If we’re not careful, we can make our faith very ephemeral. Disconnected from the stuff of life. We can fool ourselves into thinking that we are meant to float on clouds above the cares of the world. But the beauty of the Gospel is that it redeems men and women. It manifests itself by clothing the naked, feeding the hungry, giving sight to the blind. 

The Christian faith is not one disconnected from reality. The physical manifests the spiritual. The spiritual necessarily works itself out in flesh and blood. The very story of all of our salvation comes through the hearing of the proclaimed message. Without the hammer, anvil, and stirrup of the ear, there can be no confessing with the tongue. Embracing this reality helps us to see the utterly practical nature of the Gospel. The Christian life is not merely about ideas and knowledge…it is about life. Yes, eternal life. 

Verse 5 serves as the banner over the rest of the chapter. This is the message we have…

This earthiness works itself out with the conditions John walks through in the second half of our text. A list of five (5) conditional statements show the importance of what we do with our hands and mouths and eyes. 

Verse 6: If we say we have fellowship with him while we walk in darkness, [then] we lie and do not practice the truth.

John is at pains to show that allegiances are black and white. To use his terminology—light and darkness. You cannot live in the shadows and say you are in the light. This is a HUGE tendency here in our culture where people walked down and aisle or raised a hand or even led a Bible Study for some time. As time goes on, the true allegiances of the heart are brought to the light. When this happens that person has to reckon with their true allegiance. Will they bring it out into the light or will they retreat into the dark and keep their sin safe and secure.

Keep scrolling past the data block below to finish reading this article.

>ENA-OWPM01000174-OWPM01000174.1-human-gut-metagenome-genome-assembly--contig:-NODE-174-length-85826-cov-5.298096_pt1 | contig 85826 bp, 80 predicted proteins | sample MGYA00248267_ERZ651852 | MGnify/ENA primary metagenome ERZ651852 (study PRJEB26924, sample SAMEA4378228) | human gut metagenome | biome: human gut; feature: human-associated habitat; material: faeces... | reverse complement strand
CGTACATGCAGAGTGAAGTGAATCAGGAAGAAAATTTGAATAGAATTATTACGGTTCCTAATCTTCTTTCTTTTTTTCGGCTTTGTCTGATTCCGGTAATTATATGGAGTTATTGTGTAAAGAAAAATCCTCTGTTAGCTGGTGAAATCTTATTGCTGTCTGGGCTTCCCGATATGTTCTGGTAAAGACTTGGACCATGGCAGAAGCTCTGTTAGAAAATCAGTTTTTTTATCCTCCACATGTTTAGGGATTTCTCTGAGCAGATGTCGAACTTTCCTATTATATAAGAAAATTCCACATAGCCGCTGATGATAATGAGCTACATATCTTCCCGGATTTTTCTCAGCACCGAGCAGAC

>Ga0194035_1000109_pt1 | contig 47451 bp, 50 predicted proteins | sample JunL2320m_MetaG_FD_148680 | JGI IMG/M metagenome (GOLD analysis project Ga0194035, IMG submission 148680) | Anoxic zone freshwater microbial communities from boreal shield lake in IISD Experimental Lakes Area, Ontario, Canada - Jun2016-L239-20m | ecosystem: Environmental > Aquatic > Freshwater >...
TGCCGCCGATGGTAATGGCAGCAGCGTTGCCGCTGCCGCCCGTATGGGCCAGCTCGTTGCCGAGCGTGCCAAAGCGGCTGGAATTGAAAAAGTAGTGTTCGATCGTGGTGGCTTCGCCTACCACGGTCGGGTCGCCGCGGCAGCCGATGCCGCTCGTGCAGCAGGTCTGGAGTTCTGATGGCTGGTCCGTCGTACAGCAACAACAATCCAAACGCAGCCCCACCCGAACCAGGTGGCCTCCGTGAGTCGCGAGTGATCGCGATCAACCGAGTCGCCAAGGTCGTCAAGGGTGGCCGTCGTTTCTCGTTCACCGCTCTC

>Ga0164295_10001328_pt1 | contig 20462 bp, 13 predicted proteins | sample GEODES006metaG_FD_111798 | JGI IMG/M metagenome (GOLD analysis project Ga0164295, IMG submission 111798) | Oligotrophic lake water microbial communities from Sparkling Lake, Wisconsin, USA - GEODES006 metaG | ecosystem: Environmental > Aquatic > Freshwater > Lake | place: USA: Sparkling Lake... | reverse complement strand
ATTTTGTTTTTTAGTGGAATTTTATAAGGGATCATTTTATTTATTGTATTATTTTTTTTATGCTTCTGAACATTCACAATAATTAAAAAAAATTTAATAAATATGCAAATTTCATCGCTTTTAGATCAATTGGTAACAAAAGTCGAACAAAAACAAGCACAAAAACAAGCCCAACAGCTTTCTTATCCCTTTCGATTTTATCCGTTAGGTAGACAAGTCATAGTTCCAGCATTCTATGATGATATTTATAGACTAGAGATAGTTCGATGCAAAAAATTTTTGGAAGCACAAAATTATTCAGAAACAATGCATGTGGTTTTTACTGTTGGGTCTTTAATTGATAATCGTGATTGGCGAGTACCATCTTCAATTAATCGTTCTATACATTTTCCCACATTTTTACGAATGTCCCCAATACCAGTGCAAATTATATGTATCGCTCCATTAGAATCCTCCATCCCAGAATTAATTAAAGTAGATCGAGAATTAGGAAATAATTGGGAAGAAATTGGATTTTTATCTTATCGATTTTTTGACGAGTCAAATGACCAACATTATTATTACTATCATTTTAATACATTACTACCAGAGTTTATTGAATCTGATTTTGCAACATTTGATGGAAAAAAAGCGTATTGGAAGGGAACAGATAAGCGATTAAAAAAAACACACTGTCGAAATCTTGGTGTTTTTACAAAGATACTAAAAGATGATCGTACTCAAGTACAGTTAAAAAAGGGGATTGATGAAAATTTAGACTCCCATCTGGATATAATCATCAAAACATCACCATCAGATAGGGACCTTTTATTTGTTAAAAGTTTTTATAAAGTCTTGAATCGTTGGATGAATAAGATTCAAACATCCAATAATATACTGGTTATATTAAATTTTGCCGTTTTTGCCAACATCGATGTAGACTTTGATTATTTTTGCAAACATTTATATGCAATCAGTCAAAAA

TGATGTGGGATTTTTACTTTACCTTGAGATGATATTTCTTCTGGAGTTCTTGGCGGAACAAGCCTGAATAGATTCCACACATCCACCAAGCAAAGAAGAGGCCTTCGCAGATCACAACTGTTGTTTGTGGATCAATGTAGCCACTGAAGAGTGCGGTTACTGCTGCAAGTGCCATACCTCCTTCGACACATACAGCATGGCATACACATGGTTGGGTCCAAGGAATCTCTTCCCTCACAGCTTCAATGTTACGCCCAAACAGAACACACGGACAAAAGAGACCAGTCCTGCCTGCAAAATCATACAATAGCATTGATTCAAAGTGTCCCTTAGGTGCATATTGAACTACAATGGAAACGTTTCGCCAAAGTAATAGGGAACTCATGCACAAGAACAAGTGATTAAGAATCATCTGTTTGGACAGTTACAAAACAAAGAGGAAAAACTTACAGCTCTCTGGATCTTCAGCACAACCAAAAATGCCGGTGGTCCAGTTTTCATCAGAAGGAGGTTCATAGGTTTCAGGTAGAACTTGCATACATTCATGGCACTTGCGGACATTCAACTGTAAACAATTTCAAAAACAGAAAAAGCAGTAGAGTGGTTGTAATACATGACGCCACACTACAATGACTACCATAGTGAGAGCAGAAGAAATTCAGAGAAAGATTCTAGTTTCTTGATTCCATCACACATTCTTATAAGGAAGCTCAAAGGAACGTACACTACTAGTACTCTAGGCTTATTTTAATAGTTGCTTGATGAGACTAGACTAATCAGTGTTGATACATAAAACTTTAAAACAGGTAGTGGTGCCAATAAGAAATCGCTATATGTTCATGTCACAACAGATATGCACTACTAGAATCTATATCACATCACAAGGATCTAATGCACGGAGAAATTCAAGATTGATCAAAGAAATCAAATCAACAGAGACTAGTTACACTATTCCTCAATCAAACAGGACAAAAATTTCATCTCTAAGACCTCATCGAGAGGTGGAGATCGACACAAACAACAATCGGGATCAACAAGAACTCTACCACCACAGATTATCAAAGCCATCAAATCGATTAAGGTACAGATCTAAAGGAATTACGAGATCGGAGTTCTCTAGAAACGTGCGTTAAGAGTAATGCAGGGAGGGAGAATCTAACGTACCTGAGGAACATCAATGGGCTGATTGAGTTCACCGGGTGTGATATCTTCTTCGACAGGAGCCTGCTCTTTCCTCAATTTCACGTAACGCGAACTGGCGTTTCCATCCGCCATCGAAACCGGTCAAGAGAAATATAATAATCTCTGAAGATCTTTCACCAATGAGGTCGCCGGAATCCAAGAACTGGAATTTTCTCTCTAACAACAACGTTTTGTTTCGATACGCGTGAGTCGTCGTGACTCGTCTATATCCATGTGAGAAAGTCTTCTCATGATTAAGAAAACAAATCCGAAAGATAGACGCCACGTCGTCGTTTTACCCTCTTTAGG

As God invites us to deeper intimacy, he’s beckoning us into more light. To be closer to him. This oftentimes comes through adversity. 

By virtue of living and breathing you are doing. We are constantly doing something. Either we are lying or we are, literally, “doing the truth”. The truth of the Christian life is lived out. It is acted upon, not merely a truth to be ascended to. It is a truth that grabs you and moves you.

We will see next that abiding in Christ (in the light) means abiding in his community. 

Verse 7: But if we walk in the light, as he is in the light, we have fellowship with one another, and the blood of Jesus his Son cleanses us from all sin. 

This is the converse of the previous verse. We see that living the Christian life is a perpetual walking and breathing. It is much like what we will be seeing this summer. In case you haven’t noticed, I am a pretty pasty white guy. When Ashley and I first got married, I learned just how much of a sun baby she was. We went to the beach with her family one July 4th week and I wanted to show her that I could hang with her and all the other sun worshipers, so I laid on the beach for several hours. My prior length of time in the sun was about 30 minutes. That night, I couldn’t hold any food down. I had sun poisoning. You go to the beach and you can tell those who have been in the sun longer than those who haven’t. The Christian life is one of living in the light and being changed from one shade of glory to another. 

Verse 8: If we say we have no sin, we deceive ourselves, and the truth is not in us. 

To guard us from pride and from thinking that walking in the light means we are without sin, John reminds us that the emphasis of the Christian life is the sun that shines on us. We do not produce the light. We walk in the light. God is not expecting you to manufacture some kind of inherent goodness within you. You have, indeed, been made in the image of God…but the life we are called to live is one of enjoying and basking in the glory of Another. In this way we see that the light is a safe place to show that we have blemishes. We have imperfections. We have sin. This is one of the purposes of the light.